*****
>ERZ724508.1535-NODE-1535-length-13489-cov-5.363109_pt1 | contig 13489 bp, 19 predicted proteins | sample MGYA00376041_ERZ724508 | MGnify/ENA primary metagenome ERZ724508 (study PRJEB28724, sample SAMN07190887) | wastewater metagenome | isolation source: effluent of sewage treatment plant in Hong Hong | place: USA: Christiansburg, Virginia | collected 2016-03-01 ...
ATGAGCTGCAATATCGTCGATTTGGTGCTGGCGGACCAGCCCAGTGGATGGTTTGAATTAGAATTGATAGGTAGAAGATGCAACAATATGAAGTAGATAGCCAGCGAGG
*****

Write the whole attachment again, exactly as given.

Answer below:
>ERZ724508.1535-NODE-1535-length-13489-cov-5.363109_pt1 | contig 13489 bp, 19 predicted proteins | sample MGYA00376041_ERZ724508 | MGnify/ENA primary metagenome ERZ724508 (study PRJEB28724, sample SAMN07190887) | wastewater metagenome | isolation source: effluent of sewage treatment plant in Hong Hong | place: USA: Christiansburg, Virginia | collected 2016-03-01 ...
ATGAGCTGCAATATCGTCGATTTGGTGCTGGCGGACCAGCCCAGTGGATGGTTTGAATTAGAATTGATAGGTAGAAGATGCAACAATATGAAGTAGATAGCCAGCGAGG